Without knowing all the details, it stuns me that record labels in America continue to be very short sighted about the fact that the vast majority of consumers get their music digitally from the internet.  Perhaps they are still smarting over the Napster debacle from the 90’s, but if an internet giant like Google came to me and said, “Hey, let’s launch a killer service that all of our users will have access to and will get you guys paid, but it will be in a different way than you are used to.”, I would sit up and listen and most likely act.  Not so with the current major recording companies, as Engadget is reporting that someone has leaked that Google Music will be announced today at I/O, but as a cloud storage and streaming service rather than a subscription based offering.  And the labels wonder why the continue to hemorrhage money. The article states that talks with major labels broke down, because they were making some pretty strong demands, ones that Google found to be unsustainable.  The specifics were not available as of the writing of this article, but if we take the past history of how labels have demanded exorbitant fees from services like Pandora and Slacker, one can imagine what they tried to hit Google with.

Someone needs to buy a copy of “Long-Tail Economics” for these record labels, and point at the iTunes music store.  I honestly do not know anyone who is buying cd’s anymore.  And honestly, I don’t know many people who are even buying music, they simply go find it somewhere on the net, record labels be damned.  There is a cliche saying for sure, “if you can’t beat ’em, join ’em.”  You will never stop piracy, but you can present something that gives an alternative that would make piracy less than desirable, and I am not talking lawsuits of single mom’s either.  My gut feeling is that Google offered a plan to labels that would have made them a large amount of money over the long haul.  My continued gut feeling is telling me that the record labels balked at those ideas because it did not make them large amounts of money right away, and that they did not like putting Google in a power position with their product.  Either way, I am sure that details will come out as time passes.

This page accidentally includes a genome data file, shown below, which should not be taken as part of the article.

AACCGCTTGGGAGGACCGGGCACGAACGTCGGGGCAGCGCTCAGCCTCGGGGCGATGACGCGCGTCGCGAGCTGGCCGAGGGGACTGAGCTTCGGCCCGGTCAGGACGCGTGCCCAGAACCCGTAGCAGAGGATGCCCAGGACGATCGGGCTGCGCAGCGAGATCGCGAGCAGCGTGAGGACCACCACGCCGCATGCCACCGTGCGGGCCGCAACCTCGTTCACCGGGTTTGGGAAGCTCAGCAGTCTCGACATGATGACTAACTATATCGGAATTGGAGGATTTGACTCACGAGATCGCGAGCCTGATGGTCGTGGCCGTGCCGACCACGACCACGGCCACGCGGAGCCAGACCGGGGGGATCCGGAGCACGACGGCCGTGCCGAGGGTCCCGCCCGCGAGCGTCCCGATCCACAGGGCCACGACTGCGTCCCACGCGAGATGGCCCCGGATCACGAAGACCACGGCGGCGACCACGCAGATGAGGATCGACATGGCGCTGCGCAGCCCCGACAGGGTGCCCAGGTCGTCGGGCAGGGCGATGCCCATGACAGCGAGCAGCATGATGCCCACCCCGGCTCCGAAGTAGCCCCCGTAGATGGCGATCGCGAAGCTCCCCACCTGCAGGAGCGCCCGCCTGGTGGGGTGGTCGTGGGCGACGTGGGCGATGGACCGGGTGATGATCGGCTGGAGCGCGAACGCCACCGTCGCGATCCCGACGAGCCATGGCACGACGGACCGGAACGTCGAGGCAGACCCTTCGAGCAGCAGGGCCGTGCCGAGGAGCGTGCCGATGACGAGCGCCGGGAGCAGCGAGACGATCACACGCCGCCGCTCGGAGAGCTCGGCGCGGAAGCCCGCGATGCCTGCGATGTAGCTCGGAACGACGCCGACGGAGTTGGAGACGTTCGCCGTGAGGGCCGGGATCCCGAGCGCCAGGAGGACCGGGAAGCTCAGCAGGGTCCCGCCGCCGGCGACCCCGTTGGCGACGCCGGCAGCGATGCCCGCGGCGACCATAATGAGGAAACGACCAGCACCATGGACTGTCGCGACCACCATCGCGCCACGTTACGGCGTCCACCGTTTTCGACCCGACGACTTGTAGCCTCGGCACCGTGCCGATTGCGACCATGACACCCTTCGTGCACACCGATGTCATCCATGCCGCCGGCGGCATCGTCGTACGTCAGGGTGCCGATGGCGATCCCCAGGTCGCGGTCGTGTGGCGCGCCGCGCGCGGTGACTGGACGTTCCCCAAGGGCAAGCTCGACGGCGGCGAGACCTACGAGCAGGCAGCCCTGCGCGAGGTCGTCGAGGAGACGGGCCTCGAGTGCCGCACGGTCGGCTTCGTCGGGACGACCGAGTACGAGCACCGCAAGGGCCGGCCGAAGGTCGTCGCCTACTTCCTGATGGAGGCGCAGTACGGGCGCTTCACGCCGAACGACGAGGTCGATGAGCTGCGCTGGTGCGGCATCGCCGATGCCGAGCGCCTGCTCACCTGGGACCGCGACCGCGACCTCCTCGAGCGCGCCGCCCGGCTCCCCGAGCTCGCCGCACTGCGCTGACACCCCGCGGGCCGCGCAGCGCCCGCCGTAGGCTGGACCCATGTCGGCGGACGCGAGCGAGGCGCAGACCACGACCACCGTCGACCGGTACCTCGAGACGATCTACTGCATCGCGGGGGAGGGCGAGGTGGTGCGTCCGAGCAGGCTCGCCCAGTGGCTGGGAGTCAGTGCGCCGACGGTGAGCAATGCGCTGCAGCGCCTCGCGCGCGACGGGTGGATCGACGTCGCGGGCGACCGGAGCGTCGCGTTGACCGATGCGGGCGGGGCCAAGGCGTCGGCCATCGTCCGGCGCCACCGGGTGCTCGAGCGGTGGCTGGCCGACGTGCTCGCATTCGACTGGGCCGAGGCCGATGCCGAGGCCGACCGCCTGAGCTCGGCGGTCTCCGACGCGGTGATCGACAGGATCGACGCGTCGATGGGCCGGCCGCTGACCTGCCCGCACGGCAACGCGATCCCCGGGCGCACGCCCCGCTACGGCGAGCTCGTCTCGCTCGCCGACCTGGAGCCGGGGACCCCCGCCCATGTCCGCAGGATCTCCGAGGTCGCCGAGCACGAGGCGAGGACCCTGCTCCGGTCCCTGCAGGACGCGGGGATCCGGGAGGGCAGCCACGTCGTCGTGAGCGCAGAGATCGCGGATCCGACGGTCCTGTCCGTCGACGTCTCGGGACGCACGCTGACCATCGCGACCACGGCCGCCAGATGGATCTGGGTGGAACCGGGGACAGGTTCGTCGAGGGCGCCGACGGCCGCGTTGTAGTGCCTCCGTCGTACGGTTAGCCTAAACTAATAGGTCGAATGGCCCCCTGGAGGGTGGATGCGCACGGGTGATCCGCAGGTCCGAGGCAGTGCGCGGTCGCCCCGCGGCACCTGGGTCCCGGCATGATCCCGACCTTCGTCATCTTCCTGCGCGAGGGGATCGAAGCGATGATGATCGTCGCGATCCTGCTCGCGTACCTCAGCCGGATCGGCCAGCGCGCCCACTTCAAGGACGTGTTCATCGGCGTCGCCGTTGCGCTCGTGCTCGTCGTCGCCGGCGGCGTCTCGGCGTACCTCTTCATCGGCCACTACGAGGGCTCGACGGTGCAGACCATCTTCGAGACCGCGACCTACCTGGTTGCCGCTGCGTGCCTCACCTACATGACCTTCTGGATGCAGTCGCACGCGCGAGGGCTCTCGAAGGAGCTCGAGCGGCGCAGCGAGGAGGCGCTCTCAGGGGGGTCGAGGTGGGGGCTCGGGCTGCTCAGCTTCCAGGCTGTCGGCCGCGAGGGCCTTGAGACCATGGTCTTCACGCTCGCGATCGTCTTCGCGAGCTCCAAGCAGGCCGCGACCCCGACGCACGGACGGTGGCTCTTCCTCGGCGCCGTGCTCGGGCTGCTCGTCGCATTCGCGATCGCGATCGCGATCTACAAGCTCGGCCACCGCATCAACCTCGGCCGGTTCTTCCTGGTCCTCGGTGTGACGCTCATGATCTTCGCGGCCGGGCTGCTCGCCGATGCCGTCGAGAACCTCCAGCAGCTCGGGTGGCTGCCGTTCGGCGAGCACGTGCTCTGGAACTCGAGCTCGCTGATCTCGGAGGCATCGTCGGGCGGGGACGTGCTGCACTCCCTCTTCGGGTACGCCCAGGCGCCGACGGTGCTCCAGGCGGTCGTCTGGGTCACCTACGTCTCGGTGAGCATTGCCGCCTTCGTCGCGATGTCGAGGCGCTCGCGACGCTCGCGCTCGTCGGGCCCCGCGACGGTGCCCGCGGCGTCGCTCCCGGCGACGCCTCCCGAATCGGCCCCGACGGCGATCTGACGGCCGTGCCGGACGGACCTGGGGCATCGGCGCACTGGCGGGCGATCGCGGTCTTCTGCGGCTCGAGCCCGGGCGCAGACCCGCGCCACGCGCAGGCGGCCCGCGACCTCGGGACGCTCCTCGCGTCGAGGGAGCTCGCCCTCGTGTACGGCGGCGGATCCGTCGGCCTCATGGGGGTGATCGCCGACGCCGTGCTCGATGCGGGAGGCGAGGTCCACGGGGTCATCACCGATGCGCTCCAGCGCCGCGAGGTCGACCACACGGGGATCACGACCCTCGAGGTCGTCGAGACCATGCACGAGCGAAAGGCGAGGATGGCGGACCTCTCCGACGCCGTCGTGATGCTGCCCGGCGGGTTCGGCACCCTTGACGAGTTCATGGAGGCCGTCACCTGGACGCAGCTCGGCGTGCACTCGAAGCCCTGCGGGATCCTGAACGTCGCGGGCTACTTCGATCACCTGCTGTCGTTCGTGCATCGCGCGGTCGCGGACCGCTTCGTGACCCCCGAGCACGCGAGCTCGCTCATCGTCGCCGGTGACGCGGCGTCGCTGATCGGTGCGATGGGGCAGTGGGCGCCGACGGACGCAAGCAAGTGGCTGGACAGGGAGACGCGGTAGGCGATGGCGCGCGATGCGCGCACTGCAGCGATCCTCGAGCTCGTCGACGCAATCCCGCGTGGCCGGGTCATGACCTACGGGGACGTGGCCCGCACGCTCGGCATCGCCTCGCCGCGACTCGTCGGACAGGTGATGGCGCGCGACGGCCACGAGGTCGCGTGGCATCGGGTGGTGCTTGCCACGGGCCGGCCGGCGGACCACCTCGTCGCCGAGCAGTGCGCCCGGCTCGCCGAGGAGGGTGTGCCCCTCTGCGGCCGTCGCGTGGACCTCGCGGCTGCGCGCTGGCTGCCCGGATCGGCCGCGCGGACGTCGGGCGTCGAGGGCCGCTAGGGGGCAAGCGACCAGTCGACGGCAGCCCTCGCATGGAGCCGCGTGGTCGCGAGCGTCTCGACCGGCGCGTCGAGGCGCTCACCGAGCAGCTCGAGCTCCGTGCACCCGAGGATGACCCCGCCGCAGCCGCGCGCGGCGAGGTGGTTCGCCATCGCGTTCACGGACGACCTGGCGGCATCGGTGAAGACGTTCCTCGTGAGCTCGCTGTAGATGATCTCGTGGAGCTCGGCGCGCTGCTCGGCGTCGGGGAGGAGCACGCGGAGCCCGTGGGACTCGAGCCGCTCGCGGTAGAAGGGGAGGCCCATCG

The good news is that it looks like we Android users are going to get the capability to store up to 20,000 tracks in the cloud, and stream said tracks to our Android devices.  It is being said that Xoom owners are going to get first crack at the service, with the rest of us getting access in the coming weeks.

This service will still be a cool thing to have, but I am having heartache right now at what this service could have been.  I am hoping that somehow, someway Google and the record labels will go back to the table and sort it out.

We will have more news when this gets officially announced.

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